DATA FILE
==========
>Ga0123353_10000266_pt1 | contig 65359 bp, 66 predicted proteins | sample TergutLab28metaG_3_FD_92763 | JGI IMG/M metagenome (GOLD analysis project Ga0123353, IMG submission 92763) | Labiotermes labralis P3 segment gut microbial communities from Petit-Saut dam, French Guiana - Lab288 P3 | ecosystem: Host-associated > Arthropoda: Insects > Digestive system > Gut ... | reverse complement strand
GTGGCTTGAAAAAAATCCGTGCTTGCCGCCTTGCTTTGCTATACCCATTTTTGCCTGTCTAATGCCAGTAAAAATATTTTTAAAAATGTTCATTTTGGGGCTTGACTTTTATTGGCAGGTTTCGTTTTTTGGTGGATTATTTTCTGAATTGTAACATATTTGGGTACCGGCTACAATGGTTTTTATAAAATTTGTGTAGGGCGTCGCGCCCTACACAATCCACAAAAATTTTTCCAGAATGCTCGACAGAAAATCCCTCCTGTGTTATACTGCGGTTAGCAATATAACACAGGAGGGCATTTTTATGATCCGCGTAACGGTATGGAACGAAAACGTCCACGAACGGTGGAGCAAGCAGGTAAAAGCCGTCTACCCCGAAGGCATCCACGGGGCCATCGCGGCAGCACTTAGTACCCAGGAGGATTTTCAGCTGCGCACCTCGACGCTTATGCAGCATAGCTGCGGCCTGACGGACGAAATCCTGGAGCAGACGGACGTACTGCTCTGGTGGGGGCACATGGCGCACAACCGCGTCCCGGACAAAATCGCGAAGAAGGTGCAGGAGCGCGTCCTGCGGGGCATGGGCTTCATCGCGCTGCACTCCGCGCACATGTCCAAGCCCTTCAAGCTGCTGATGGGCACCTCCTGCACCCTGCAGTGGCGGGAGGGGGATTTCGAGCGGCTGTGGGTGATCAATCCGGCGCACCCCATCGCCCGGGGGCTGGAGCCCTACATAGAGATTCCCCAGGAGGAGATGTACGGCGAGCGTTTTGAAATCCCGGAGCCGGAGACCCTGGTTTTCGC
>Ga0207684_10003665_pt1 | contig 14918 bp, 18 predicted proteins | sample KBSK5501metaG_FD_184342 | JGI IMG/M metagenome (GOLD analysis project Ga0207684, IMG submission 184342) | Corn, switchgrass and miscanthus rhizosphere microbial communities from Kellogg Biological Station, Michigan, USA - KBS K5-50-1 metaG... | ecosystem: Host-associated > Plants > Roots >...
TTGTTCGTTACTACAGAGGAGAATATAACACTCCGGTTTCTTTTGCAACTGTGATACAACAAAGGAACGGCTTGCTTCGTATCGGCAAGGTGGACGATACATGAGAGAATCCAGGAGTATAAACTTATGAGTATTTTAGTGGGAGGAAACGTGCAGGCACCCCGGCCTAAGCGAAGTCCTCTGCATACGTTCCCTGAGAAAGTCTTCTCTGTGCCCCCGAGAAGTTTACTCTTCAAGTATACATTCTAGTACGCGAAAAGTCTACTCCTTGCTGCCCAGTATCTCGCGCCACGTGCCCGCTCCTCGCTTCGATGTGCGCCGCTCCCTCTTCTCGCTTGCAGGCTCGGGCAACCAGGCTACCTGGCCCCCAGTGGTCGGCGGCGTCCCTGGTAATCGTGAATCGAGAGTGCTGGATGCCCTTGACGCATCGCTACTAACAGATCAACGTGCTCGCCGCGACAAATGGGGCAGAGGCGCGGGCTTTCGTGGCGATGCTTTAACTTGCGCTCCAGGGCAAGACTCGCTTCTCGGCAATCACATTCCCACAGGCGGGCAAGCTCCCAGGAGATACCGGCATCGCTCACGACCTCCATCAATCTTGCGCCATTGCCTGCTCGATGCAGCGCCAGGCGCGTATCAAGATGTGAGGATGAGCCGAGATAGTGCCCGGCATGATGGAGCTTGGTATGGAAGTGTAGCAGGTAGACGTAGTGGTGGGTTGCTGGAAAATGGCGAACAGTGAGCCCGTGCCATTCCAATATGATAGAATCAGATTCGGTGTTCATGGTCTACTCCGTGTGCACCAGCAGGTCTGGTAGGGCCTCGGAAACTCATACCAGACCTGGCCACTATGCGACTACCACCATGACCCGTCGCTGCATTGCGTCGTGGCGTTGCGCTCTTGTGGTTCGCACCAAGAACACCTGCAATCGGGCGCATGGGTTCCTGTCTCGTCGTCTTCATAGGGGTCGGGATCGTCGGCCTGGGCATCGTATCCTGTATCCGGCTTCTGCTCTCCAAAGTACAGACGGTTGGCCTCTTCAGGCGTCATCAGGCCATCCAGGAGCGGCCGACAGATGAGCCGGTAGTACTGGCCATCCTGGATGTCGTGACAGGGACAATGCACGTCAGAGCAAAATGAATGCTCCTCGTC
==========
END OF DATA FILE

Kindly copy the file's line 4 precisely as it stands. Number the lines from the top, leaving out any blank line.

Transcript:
TTGTTCGTTACTACAGAGGAGAATATAACACTCCGGTTTCTTTTGCAACTGTGATACAACAAAGGAACGGCTTGCTTCGTATCGGCAAGGTGGACGATACATGAGAGAATCCAGGAGTATAAACTTATGAGTATTTTAGTGGGAGGAAACGTGCAGGCACCCCGGCCTAAGCGAAGTCCTCTGCATACGTTCCCTGAGAAAGTCTTCTCTGTGCCCCCGAGAAGTTTACTCTTCAAGTATACATTCTAGTACGCGAAAAGTCTACTCCTTGCTGCCCAGTATCTCGCGCCACGTGCCCGCTCCTCGCTTCGATGTGCGCCGCTCCCTCTTCTCGCTTGCAGGCTCGGGCAACCAGGCTACCTGGCCCCCAGTGGTCGGCGGCGTCCCTGGTAATCGTGAATCGAGAGTGCTGGATGCCCTTGACGCATCGCTACTAACAGATCAACGTGCTCGCCGCGACAAATGGGGCAGAGGCGCGGGCTTTCGTGGCGATGCTTTAACTTGCGCTCCAGGGCAAGACTCGCTTCTCGGCAATCACATTCCCACAGGCGGGCAAGCTCCCAGGAGATACCGGCATCGCTCACGACCTCCATCAATCTTGCGCCATTGCCTGCTCGATGCAGCGCCAGGCGCGTATCAAGATGTGAGGATGAGCCGAGATAGTGCCCGGCATGATGGAGCTTGGTATGGAAGTGTAGCAGGTAGACGTAGTGGTGGGTTGCTGGAAAATGGCGAACAGTGAGCCCGTGCCATTCCAATATGATAGAATCAGATTCGGTGTTCATGGTCTACTCCGTGTGCACCAGCAGGTCTGGTAGGGCCTCGGAAACTCATACCAGACCTGGCCACTATGCGACTACCACCATGACCCGTCGCTGCATTGCGTCGTGGCGTTGCGCTCTTGTGGTTCGCACCAAGAACACCTGCAATCGGGCGCATGGGTTCCTGTCTCGTCGTCTTCATAGGGGTCGGGATCGTCGGCCTGGGCATCGTATCCTGTATCCGGCTTCTGCTCTCCAAAGTACAGACGGTTGGCCTCTTCAGGCGTCATCAGGCCATCCAGGAGCGGCCGACAGATGAGCCGGTAGTACTGGCCATCCTGGATGTCGTGACAGGGACAATGCACGTCAGAGCAAAATGAATGCTCCTCGTC